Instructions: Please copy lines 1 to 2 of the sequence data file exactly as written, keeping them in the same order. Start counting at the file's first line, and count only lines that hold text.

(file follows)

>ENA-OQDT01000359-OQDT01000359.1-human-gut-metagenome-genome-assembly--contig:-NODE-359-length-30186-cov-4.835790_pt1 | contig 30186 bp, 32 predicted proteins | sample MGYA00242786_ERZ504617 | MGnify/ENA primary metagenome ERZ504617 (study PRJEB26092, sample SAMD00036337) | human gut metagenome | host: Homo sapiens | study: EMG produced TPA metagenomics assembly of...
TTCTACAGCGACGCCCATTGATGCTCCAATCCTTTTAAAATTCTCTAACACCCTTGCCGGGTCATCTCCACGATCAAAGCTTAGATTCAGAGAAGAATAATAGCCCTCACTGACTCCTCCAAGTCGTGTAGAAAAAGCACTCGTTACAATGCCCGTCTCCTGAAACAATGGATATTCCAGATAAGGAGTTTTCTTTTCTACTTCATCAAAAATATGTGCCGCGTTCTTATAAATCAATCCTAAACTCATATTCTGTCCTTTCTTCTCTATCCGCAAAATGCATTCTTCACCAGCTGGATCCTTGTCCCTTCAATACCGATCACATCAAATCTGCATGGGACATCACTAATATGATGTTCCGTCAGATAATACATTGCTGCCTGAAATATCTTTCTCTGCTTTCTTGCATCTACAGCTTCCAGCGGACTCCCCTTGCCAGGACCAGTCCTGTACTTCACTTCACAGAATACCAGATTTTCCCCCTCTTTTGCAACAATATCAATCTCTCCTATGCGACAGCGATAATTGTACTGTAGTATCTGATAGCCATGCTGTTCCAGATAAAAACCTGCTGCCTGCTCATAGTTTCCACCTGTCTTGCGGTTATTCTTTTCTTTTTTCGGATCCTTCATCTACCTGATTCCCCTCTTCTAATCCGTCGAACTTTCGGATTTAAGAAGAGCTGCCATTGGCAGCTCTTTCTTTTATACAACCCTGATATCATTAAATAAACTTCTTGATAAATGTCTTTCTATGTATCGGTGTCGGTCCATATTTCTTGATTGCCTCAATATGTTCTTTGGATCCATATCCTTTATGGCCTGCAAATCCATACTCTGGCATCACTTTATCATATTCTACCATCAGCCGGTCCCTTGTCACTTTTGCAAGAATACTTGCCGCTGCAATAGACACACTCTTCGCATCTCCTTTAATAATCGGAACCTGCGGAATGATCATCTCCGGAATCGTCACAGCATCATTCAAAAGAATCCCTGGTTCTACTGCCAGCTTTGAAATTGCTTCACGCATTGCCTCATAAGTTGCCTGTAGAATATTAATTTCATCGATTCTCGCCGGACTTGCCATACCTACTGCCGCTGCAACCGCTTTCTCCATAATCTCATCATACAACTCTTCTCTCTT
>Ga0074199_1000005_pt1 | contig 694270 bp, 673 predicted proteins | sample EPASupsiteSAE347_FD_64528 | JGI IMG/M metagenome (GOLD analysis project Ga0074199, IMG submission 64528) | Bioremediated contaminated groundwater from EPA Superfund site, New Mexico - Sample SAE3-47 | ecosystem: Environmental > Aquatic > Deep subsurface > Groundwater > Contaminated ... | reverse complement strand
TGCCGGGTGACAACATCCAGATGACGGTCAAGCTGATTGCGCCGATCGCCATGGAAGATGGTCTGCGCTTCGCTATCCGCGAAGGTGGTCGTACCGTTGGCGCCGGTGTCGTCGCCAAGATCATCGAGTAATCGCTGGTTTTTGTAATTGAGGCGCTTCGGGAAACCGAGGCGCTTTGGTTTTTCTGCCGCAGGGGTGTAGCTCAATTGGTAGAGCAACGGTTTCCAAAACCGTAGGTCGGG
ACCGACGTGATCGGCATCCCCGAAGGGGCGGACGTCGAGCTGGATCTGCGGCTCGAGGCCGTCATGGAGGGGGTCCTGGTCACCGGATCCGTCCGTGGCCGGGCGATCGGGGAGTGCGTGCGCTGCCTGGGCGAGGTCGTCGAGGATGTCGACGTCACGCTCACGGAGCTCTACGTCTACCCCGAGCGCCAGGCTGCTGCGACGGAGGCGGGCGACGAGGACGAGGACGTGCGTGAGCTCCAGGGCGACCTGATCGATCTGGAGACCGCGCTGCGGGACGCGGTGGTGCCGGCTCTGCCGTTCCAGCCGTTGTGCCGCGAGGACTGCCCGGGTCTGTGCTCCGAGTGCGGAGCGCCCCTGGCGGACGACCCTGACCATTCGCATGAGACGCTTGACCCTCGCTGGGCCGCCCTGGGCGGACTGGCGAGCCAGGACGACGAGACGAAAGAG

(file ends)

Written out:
>ENA-OQDT01000359-OQDT01000359.1-human-gut-metagenome-genome-assembly--contig:-NODE-359-length-30186-cov-4.835790_pt1 | contig 30186 bp, 32 predicted proteins | sample MGYA00242786_ERZ504617 | MGnify/ENA primary metagenome ERZ504617 (study PRJEB26092, sample SAMD00036337) | human gut metagenome | host: Homo sapiens | study: EMG produced TPA metagenomics assembly of...
TTCTACAGCGACGCCCATTGATGCTCCAATCCTTTTAAAATTCTCTAACACCCTTGCCGGGTCATCTCCACGATCAAAGCTTAGATTCAGAGAAGAATAATAGCCCTCACTGACTCCTCCAAGTCGTGTAGAAAAAGCACTCGTTACAATGCCCGTCTCCTGAAACAATGGATATTCCAGATAAGGAGTTTTCTTTTCTACTTCATCAAAAATATGTGCCGCGTTCTTATAAATCAATCCTAAACTCATATTCTGTCCTTTCTTCTCTATCCGCAAAATGCATTCTTCACCAGCTGGATCCTTGTCCCTTCAATACCGATCACATCAAATCTGCATGGGACATCACTAATATGATGTTCCGTCAGATAATACATTGCTGCCTGAAATATCTTTCTCTGCTTTCTTGCATCTACAGCTTCCAGCGGACTCCCCTTGCCAGGACCAGTCCTGTACTTCACTTCACAGAATACCAGATTTTCCCCCTCTTTTGCAACAATATCAATCTCTCCTATGCGACAGCGATAATTGTACTGTAGTATCTGATAGCCATGCTGTTCCAGATAAAAACCTGCTGCCTGCTCATAGTTTCCACCTGTCTTGCGGTTATTCTTTTCTTTTTTCGGATCCTTCATCTACCTGATTCCCCTCTTCTAATCCGTCGAACTTTCGGATTTAAGAAGAGCTGCCATTGGCAGCTCTTTCTTTTATACAACCCTGATATCATTAAATAAACTTCTTGATAAATGTCTTTCTATGTATCGGTGTCGGTCCATATTTCTTGATTGCCTCAATATGTTCTTTGGATCCATATCCTTTATGGCCTGCAAATCCATACTCTGGCATCACTTTATCATATTCTACCATCAGCCGGTCCCTTGTCACTTTTGCAAGAATACTTGCCGCTGCAATAGACACACTCTTCGCATCTCCTTTAATAATCGGAACCTGCGGAATGATCATCTCCGGAATCGTCACAGCATCATTCAAAAGAATCCCTGGTTCTACTGCCAGCTTTGAAATTGCTTCACGCATTGCCTCATAAGTTGCCTGTAGAATATTAATTTCATCGATTCTCGCCGGACTTGCCATACCTACTGCCGCTGCAACCGCTTTCTCCATAATCTCATCATACAACTCTTCTCTCTT